NGUI Implementation and More

This weekend I was able to put in a lot of time into Townsend. In a nutshell, I spent a lot of time on the UI system and being able to pick things up from the ground (ie: harvesting). Apart from learning how to use NGUI, this involved making an inventory system, figuring out how to make icons of ingame objects, and hooking up the touch input code to everything.

This is the same demo as yesterday’s post. New demo in the next upcoming post :-)


It is immediately clear upon looking at NGUI’s code that it was developed by a programmer who knows what they’re doing. Everything is coded minimalistically and then combined into more complex entities, allowing for snippets of code that are easier to understand and honestly reusable in non-UI circumstances. Obviously my code is a befuddled mess in comparison (80% of it is in one class, for instance). Thankfully, the system comes with plenty of documentation and example scenes to pick apart and borrow from.

After going through the video tutorials, I grabbed the most complex scene and spent a good two hours figuring out how the scripts worked together and consequently what pieces I needed to re-use. In a relatively short time I was able to generate a button that would toggle an icon on and off, and from there a grid that would toggle between icons when you clicked on it. Sweet! And then I threw it into my game scene and watched it fail miserably. Long story short, I had to set up cameras and layers to work with the new system, as well as modify my touch input code so as to not interact with both the UI and the level geometry when clicking on an icon. From there, I figured out how to scale the UI based on the screen height so that the UI isn’t extremely small/large depending on the resolution of the window/device it’s being played on. There are a couple of ways to do this, but in the end I decided that basing both the x and y scale of the UI off of the height of the screen, I could get a pretty good success rate assuming the aspect ratio of screens/windows don’t change too drastically. I’m still not convinced I did this right, and it will probably require tweaking later.

When I was modifying my touch input code I decided that I drastically needed to refactor it. Remember how I said there was one file that had basically all of my custom code in it? I’ll give you one guess as to which file that is. The worst piece of it was that when making the touch interaction code concurrently work with click input, I decided that I had to separate the code out into separate functions for each piece of input. In the beginning it wasn’t bad, but by the time I had to re-work it, the functions shared a ton of code; I had guessed about 80% before I started refactoring it. It turns out that about 95% of the code was being¬†unnecessarily¬†duplicated and after analyzing the code, it took me about 5 minutes to do what would have saved me a couple hours of frustration throughout the previous development.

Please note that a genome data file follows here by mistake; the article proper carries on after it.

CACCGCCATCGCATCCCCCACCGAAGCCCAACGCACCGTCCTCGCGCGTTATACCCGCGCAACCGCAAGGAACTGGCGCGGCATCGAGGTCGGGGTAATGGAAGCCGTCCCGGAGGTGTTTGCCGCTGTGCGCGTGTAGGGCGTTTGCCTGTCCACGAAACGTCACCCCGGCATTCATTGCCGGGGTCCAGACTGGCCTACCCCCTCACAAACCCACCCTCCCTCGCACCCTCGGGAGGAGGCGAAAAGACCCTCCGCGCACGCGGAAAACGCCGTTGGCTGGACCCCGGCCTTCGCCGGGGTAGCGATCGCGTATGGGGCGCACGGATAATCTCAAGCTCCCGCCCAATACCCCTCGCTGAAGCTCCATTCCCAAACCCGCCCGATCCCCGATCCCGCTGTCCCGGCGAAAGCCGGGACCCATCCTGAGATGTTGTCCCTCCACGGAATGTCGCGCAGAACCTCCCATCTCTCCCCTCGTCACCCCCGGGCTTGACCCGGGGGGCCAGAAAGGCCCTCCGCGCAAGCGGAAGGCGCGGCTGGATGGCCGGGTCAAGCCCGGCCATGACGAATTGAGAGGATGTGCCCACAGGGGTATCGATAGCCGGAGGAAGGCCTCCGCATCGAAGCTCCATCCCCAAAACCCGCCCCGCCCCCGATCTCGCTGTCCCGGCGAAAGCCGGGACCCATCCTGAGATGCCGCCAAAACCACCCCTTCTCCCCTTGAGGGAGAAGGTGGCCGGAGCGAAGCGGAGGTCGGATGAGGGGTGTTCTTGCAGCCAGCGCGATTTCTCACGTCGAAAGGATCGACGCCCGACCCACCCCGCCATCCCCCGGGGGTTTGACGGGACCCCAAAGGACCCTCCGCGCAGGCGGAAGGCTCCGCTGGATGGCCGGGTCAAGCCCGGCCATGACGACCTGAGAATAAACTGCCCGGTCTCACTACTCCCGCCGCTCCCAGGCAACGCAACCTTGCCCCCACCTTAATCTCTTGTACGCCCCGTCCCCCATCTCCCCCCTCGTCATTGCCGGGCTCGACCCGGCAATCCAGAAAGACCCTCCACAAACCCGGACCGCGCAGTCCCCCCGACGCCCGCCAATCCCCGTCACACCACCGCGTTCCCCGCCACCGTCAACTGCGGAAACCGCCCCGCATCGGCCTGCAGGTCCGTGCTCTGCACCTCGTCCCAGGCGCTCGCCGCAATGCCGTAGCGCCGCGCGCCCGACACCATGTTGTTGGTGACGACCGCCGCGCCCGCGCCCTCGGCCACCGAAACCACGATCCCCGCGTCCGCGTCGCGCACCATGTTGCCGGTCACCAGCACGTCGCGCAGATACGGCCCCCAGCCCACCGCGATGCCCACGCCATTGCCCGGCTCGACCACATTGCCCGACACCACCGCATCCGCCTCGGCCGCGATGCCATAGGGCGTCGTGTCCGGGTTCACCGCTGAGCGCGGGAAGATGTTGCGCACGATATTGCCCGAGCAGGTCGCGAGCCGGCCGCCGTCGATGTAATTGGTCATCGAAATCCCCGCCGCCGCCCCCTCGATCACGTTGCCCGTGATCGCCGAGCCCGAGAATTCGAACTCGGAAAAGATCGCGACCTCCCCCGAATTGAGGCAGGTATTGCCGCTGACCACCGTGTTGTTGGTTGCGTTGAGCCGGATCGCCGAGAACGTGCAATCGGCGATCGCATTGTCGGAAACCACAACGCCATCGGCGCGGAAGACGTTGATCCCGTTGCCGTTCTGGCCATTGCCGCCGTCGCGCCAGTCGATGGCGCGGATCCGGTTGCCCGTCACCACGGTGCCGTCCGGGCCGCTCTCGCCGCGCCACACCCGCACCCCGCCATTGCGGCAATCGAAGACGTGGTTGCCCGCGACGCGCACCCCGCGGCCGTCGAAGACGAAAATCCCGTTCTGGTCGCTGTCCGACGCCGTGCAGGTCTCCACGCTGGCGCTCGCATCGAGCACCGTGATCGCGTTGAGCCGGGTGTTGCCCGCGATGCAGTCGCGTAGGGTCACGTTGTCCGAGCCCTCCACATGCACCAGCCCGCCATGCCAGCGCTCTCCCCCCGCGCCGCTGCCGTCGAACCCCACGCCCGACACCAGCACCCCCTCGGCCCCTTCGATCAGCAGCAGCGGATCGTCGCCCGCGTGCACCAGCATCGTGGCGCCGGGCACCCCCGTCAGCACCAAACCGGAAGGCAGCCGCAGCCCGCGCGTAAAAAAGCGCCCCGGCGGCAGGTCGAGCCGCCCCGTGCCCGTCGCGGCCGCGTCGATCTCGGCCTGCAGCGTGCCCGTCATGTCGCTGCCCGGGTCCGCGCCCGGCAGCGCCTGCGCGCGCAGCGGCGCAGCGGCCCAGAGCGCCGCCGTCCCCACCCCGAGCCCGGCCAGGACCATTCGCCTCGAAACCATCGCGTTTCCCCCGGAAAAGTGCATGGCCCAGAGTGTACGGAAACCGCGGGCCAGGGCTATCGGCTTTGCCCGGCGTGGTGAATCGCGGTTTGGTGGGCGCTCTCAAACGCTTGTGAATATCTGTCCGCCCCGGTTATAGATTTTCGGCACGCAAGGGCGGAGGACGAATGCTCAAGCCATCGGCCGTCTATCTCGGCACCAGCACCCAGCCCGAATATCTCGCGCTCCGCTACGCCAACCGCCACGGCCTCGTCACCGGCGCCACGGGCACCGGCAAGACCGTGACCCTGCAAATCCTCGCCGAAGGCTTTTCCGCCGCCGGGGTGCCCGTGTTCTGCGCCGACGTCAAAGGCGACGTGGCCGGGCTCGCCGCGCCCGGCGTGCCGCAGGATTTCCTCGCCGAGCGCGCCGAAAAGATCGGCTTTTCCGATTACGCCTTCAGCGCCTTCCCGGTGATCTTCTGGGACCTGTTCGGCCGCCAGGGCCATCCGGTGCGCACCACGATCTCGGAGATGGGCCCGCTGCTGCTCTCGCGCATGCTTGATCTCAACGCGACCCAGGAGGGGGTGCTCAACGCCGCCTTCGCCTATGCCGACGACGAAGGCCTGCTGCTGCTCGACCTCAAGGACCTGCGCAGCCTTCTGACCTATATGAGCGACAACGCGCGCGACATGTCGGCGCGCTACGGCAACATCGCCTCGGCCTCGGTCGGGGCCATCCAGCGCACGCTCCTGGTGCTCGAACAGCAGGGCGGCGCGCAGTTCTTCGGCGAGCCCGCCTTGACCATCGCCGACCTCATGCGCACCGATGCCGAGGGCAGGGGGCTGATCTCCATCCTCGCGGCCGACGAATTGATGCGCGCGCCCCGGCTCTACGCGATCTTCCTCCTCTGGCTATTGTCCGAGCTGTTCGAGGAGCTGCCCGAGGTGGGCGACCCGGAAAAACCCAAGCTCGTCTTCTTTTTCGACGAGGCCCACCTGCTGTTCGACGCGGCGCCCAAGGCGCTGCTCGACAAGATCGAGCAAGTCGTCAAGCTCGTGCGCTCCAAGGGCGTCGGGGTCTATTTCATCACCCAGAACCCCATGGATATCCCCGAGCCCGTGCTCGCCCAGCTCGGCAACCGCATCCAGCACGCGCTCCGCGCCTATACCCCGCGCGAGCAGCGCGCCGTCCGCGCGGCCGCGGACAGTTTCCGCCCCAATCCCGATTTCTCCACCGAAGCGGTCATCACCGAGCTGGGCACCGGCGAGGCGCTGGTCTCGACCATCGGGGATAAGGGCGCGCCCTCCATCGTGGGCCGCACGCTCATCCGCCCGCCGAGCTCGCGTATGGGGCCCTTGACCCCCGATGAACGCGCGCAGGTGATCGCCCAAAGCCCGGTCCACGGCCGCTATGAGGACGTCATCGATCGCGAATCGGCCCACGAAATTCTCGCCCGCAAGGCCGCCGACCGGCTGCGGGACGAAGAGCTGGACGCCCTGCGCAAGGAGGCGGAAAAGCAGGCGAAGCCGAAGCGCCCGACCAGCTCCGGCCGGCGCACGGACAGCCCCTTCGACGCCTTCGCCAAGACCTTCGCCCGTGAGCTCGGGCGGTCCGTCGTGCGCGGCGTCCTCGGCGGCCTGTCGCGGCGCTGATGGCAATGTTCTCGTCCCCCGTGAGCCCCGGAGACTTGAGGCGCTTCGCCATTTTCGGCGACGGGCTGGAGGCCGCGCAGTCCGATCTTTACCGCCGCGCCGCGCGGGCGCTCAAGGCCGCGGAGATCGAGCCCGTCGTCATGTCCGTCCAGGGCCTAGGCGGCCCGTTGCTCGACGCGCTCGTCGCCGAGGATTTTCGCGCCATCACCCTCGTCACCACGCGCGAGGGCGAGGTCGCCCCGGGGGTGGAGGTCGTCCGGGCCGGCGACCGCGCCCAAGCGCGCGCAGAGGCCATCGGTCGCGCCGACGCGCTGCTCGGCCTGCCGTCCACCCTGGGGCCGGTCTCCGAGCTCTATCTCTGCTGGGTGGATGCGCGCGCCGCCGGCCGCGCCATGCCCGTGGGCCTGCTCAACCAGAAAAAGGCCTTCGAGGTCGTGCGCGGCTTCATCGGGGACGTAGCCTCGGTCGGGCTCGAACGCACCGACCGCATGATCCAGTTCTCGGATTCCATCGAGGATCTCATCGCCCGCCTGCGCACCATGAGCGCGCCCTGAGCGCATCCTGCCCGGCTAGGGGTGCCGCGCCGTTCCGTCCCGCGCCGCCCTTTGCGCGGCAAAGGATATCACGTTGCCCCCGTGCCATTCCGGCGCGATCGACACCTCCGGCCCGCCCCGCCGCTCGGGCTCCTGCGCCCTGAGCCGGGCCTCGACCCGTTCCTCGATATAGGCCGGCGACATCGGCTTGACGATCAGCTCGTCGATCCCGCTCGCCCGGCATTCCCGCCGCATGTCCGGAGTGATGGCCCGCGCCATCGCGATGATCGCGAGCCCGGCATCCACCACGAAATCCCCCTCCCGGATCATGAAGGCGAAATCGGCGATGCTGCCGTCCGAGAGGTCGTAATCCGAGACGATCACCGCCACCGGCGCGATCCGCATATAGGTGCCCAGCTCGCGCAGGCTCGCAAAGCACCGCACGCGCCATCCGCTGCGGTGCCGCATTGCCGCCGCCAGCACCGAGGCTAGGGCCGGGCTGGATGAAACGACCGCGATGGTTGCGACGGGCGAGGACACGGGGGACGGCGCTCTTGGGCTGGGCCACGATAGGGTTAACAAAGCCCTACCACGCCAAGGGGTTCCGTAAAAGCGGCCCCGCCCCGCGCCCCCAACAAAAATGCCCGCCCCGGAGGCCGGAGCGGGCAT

The next big piece to make for the UI before I tested it on a device was an actual icon for my test plant. As much as I’d like to be, I’m not a great vector graphics artist, nor a pixel pusher. In fact, what little artistic talent I have is basically an emulation of styles and treatments that I see. So, for now, I decided that I would take the easy way (for me) and take screenshots of ingame assets for further tweaking into icons. It turns out that this isn’t trivial on the free version of Unity, but as with most hard things to do with Unity, someone has already figured out how to do it. I found a sweet little photo-shoot scene someone had made for creating sprites of unity animations (explosions, for instance), and whoever made it cunningly figured out how to generate alpha values for the background based off of the difference between two renders of the scene, one with a white background and the other a black background. I found it a very clever work around, and it works great. From there it was just a few photoshop filters from a stand-in icon graphic.

The last thing to do before testing on a device was downsampling all of the textures in the cartoon nature pack I got to decrease the file size and build time. Unfortunately, after toggling hundreds of import settings I realized that the generated textures for my trees were being compressed to a quality that was absolutely terrible for gradients. As you can see (below), the big vector leaves that make up the trees badly suffer from the compression. So, after figuring out exactly how the textures were being generated, toggling the compression import settings on the base files, toggling the same import settings on the generated textures, and finally forcing the tree creator system in Unity to re-generate the source assets for each cartoon tree, I was good to go. Yay!

To my delight, everything worked on the touch device flawlessly. Victory!

Next Up…

Hook in the UI to picking up crops
A proper inventory hooked up to the UI
Stacks of items
Design and implementation of UI with touch interaction
Re-evaluate the pick up/plant/interact-with controls. It’s still hard to do even after making the grid cells larger (and I may need to make them even larger for gameplay balance/looks)
Make the camera into a springy/tweeny camera so it’s not so rigid. Should be interesting.

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One Comment

  1. Posted April 27, 2013 at 1:20 am | Permalink

    Thank you for this post, man! Good work!

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